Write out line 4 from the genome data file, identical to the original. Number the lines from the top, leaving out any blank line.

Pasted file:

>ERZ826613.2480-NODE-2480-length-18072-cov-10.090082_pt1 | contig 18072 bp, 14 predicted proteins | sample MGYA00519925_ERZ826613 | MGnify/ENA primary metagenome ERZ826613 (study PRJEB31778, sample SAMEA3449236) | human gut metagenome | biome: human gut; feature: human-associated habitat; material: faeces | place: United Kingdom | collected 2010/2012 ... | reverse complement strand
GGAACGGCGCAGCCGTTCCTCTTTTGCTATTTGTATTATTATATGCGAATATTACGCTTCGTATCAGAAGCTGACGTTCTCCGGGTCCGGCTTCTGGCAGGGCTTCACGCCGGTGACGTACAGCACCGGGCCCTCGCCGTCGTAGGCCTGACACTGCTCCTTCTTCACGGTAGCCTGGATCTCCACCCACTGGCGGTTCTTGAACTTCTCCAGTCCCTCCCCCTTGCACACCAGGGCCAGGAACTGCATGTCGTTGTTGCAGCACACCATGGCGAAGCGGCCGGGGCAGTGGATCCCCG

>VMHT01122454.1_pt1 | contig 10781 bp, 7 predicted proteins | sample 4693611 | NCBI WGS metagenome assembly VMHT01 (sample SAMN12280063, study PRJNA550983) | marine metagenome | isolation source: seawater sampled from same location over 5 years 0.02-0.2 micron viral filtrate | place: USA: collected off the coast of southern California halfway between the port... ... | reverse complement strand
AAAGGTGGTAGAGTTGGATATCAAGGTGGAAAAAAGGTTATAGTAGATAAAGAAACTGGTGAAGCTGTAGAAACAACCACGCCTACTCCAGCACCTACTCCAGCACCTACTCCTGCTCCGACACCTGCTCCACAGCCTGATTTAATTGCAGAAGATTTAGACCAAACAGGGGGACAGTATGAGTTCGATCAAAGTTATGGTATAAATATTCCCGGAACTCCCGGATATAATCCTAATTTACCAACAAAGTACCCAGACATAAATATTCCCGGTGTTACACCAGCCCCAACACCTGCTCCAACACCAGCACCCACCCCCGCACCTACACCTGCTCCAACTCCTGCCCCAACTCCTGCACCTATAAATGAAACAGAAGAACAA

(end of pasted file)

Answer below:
AAAGGTGGTAGAGTTGGATATCAAGGTGGAAAAAAGGTTATAGTAGATAAAGAAACTGGTGAAGCTGTAGAAACAACCACGCCTACTCCAGCACCTACTCCAGCACCTACTCCTGCTCCGACACCTGCTCCACAGCCTGATTTAATTGCAGAAGATTTAGACCAAACAGGGGGACAGTATGAGTTCGATCAAAGTTATGGTATAAATATTCCCGGAACTCCCGGATATAATCCTAATTTACCAACAAAGTACCCAGACATAAATATTCCCGGTGTTACACCAGCCCCAACACCTGCTCCAACACCAGCACCCACCCCCGCACCTACACCTGCTCCAACTCCTGCCCCAACTCCTGCACCTATAAATGAAACAGAAGAACAA